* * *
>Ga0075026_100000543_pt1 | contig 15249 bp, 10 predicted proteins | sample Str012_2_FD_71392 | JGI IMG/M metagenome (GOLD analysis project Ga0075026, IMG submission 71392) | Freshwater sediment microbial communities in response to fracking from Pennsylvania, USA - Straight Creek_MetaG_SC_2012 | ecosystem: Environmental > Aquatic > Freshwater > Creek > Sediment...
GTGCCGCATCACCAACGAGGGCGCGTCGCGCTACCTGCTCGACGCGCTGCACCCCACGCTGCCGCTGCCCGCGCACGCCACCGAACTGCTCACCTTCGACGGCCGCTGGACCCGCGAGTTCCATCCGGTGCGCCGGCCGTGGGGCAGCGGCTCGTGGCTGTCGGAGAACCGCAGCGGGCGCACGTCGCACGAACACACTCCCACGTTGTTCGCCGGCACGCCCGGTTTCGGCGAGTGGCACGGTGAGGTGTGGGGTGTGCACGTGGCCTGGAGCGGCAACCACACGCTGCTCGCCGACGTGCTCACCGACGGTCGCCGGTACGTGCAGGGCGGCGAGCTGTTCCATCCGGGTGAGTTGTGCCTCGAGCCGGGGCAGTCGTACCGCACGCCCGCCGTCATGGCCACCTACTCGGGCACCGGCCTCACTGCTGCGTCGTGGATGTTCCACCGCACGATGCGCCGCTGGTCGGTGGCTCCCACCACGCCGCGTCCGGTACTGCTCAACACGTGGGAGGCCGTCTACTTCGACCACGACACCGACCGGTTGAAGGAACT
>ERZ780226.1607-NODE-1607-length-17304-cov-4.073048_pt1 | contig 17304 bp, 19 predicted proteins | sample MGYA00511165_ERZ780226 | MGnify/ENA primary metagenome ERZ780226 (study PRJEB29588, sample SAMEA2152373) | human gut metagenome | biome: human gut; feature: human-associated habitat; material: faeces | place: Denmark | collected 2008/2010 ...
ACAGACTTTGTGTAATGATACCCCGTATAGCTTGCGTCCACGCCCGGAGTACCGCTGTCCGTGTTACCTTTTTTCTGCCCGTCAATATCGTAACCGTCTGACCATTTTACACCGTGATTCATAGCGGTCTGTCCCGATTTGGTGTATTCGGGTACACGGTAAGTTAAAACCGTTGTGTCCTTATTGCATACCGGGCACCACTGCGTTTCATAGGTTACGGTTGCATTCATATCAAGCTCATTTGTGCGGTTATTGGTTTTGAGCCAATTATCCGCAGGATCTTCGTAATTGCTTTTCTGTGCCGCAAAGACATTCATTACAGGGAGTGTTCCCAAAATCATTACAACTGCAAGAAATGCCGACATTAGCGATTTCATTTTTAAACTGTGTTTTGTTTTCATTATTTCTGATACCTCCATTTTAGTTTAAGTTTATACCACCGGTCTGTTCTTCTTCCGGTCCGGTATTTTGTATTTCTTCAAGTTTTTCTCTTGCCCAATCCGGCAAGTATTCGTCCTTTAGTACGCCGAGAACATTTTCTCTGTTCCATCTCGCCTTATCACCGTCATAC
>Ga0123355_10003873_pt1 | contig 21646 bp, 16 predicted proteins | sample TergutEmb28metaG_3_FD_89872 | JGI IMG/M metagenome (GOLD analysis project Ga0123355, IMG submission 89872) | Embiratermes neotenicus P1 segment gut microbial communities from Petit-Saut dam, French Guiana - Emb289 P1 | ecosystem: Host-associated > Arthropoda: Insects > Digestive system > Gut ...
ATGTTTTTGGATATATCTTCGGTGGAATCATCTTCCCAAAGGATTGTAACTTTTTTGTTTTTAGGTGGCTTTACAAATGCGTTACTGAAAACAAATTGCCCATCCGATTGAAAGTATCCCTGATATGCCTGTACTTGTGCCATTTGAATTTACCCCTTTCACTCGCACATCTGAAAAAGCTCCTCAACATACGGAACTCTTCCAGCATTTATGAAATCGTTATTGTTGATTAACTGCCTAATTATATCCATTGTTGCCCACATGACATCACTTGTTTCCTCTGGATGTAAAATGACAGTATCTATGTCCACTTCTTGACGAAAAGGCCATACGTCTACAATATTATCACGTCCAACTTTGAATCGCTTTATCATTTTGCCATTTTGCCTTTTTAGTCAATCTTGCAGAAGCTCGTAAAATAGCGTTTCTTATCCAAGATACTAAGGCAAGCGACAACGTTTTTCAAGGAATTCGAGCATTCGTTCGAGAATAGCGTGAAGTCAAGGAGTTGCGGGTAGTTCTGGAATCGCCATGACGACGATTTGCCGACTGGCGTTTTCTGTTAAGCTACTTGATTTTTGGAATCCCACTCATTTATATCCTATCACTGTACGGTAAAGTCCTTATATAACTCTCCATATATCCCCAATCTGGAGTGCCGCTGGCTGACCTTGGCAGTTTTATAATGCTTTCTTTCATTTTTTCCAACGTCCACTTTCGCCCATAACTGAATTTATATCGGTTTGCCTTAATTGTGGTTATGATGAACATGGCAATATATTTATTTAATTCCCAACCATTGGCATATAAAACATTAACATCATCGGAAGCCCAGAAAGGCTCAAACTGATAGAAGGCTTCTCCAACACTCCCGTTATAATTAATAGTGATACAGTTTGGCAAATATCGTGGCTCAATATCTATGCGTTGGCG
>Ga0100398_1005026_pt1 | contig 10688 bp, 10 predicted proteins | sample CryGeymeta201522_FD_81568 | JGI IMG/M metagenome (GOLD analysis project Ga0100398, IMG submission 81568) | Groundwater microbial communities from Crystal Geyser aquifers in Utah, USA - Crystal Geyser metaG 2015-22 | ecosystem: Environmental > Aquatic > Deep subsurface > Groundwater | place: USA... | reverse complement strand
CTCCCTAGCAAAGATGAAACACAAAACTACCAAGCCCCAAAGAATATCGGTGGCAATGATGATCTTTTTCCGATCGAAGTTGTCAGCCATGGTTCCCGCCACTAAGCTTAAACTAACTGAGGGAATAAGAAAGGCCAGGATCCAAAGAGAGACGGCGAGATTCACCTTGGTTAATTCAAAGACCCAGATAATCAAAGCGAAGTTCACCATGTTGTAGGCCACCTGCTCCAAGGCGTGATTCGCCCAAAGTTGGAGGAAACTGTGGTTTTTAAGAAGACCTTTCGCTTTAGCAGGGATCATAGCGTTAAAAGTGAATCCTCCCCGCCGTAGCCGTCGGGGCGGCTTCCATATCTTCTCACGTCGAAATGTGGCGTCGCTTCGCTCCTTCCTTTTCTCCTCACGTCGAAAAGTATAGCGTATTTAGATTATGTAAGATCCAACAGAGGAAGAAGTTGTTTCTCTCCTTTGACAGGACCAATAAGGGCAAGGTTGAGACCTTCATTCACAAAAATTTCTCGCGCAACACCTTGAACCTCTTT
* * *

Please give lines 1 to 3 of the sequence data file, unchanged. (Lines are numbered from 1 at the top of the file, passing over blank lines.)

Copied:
>Ga0075026_100000543_pt1 | contig 15249 bp, 10 predicted proteins | sample Str012_2_FD_71392 | JGI IMG/M metagenome (GOLD analysis project Ga0075026, IMG submission 71392) | Freshwater sediment microbial communities in response to fracking from Pennsylvania, USA - Straight Creek_MetaG_SC_2012 | ecosystem: Environmental > Aquatic > Freshwater > Creek > Sediment...
GTGCCGCATCACCAACGAGGGCGCGTCGCGCTACCTGCTCGACGCGCTGCACCCCACGCTGCCGCTGCCCGCGCACGCCACCGAACTGCTCACCTTCGACGGCCGCTGGACCCGCGAGTTCCATCCGGTGCGCCGGCCGTGGGGCAGCGGCTCGTGGCTGTCGGAGAACCGCAGCGGGCGCACGTCGCACGAACACACTCCCACGTTGTTCGCCGGCACGCCCGGTTTCGGCGAGTGGCACGGTGAGGTGTGGGGTGTGCACGTGGCCTGGAGCGGCAACCACACGCTGCTCGCCGACGTGCTCACCGACGGTCGCCGGTACGTGCAGGGCGGCGAGCTGTTCCATCCGGGTGAGTTGTGCCTCGAGCCGGGGCAGTCGTACCGCACGCCCGCCGTCATGGCCACCTACTCGGGCACCGGCCTCACTGCTGCGTCGTGGATGTTCCACCGCACGATGCGCCGCTGGTCGGTGGCTCCCACCACGCCGCGTCCGGTACTGCTCAACACGTGGGAGGCCGTCTACTTCGACCACGACACCGACCGGTTGAAGGAACT
>ERZ780226.1607-NODE-1607-length-17304-cov-4.073048_pt1 | contig 17304 bp, 19 predicted proteins | sample MGYA00511165_ERZ780226 | MGnify/ENA primary metagenome ERZ780226 (study PRJEB29588, sample SAMEA2152373) | human gut metagenome | biome: human gut; feature: human-associated habitat; material: faeces | place: Denmark | collected 2008/2010 ...